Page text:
The attached full score PDF is formatted for legal (8.5in x 14in) paper, suitable for study, although a larger tabloid size (11in x 17in) conductor's score is also available for performance use. Instrumental parts have been extracted; also, a choral score with some sort of keyboard accompaniment/realization is in preparation and will be available soon.
  • MarkS
    Posts: 222
    Really lovely!
    Thanked by 1CHGiffen
  • francisfrancis
    Posts: 7,895
    very cool Charles... majestic. Harp strings and vocals... like floating in the clouds... excellent!
    Thanked by 1CHGiffen
  • Schönbergian
    Posts: 154
    Re: orchestration - I've never seen a single horn and trombone used like that before. I don't see why a second horn couldn't take the trombone part and therefore achieve a more homogeneous timbre.

    Otherwise, looks solid.
  • noel jones, aagonoel jones, aago
    Posts: 6,482
    No, the horn and trombone should swap parts after measure 14 and then go back to them on measure 19, but play from them upside down until the last two measures.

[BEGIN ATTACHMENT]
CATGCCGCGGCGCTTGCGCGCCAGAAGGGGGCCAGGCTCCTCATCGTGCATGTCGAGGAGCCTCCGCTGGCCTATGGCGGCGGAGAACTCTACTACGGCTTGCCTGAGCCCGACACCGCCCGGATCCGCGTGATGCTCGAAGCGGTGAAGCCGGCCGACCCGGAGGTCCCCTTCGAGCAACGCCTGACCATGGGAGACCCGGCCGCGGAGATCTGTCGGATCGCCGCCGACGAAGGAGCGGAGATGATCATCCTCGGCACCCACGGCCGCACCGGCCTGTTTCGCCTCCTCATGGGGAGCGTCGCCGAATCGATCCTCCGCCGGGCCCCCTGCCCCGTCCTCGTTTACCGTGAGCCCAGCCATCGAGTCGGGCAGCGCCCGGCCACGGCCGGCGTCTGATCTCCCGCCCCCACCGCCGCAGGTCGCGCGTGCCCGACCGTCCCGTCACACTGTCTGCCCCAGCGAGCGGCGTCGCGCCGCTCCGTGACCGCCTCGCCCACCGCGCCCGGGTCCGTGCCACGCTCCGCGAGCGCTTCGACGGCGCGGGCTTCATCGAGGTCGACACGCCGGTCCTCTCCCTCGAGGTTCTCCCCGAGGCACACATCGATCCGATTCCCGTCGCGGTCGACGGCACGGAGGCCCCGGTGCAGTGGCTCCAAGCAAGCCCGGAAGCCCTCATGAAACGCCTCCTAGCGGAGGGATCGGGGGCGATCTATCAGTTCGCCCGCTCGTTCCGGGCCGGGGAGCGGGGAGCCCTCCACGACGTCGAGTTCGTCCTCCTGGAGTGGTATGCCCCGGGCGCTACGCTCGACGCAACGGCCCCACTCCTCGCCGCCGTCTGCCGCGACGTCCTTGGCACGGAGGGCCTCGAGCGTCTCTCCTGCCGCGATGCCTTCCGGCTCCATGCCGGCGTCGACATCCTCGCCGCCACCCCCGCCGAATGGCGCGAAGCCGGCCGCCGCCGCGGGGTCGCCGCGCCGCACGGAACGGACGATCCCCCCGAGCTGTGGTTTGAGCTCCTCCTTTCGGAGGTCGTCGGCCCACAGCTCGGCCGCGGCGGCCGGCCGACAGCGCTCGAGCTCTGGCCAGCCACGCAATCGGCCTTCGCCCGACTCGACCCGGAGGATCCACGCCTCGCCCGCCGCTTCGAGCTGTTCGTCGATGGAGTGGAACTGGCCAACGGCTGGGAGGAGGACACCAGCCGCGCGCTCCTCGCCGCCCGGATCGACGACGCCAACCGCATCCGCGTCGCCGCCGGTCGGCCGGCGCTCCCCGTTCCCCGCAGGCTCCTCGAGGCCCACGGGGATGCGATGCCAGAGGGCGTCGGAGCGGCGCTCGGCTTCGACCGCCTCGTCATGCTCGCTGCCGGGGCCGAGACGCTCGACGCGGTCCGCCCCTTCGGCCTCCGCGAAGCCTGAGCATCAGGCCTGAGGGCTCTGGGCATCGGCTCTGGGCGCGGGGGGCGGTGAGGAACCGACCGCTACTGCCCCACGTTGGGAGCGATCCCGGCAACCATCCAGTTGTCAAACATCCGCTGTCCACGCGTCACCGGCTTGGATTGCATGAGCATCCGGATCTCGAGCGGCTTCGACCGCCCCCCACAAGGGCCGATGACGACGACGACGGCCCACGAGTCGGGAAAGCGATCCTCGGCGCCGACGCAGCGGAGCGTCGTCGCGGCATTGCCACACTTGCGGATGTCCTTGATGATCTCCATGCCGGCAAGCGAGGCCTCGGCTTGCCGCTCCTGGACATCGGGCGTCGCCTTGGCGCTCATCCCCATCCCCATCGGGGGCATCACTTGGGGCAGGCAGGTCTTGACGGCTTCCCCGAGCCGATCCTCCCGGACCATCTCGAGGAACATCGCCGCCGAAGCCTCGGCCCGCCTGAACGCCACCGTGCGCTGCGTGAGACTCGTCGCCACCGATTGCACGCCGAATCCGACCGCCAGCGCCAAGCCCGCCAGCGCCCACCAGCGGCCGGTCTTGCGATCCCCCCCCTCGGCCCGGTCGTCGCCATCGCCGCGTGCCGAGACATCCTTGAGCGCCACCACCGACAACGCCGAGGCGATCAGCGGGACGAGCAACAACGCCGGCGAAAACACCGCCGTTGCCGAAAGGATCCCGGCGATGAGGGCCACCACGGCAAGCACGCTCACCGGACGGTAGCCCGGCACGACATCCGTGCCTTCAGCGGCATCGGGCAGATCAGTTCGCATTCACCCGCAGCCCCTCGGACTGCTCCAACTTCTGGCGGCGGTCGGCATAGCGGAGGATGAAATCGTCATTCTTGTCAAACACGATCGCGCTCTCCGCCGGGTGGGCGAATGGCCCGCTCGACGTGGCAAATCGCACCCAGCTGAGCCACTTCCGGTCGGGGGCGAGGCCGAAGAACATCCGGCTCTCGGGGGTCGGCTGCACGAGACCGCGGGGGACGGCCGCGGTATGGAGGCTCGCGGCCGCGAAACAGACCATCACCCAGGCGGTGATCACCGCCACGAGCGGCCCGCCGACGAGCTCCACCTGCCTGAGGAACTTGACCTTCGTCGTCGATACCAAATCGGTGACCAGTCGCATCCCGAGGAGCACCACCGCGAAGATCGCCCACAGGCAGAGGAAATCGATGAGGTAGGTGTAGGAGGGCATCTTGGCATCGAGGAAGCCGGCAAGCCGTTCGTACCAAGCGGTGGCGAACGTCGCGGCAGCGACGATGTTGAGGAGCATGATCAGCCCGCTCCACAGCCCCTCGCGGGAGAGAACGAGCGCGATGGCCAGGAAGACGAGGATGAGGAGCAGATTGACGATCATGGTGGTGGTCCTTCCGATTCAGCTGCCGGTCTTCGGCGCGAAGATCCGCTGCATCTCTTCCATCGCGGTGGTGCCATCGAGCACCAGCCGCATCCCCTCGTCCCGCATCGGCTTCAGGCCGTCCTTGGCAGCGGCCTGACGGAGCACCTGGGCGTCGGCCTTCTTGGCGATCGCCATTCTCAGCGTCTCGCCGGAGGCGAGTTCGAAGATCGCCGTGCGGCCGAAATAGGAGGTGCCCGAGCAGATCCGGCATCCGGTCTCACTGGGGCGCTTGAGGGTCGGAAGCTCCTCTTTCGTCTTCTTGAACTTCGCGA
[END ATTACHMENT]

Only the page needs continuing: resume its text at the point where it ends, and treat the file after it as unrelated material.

I am sure that that is EXACTLY the timbre the composer intended.
    Thanked by 1CHGiffen
  • MarkS
    Posts: 222
    Re: horn/trombone—

    The trombone part would lay rather low in spots for an F horn, taking it out of what is normally considered it's 'melodic' range, if I am remembering correctly—I think we were taught that up to the G below middle C (as written), the F horn is a little unstable, and iffy regarding intonation, and this lower range is used mainly for sustained tones. The trombone, on the other hand, has a lovely melodic quality in this register. I'll have to dig out a textbook.
    Thanked by 1CHGiffen
  • Schönbergian
    Posts: 154
    Berlioz does caution against using the trombone in a bass-only context like that in his orchestration manual.

    Alternatively - double ATB with three trombones.

    I just found the use of one of each to be a bit unusual.
  • noel jones, aagonoel jones, aago
    Posts: 6,482
    I ran into Berlioz late this afternoon at McDonalds - they had a senior citizens get free fries special, which he was quite excited about - and I mentioned this to him.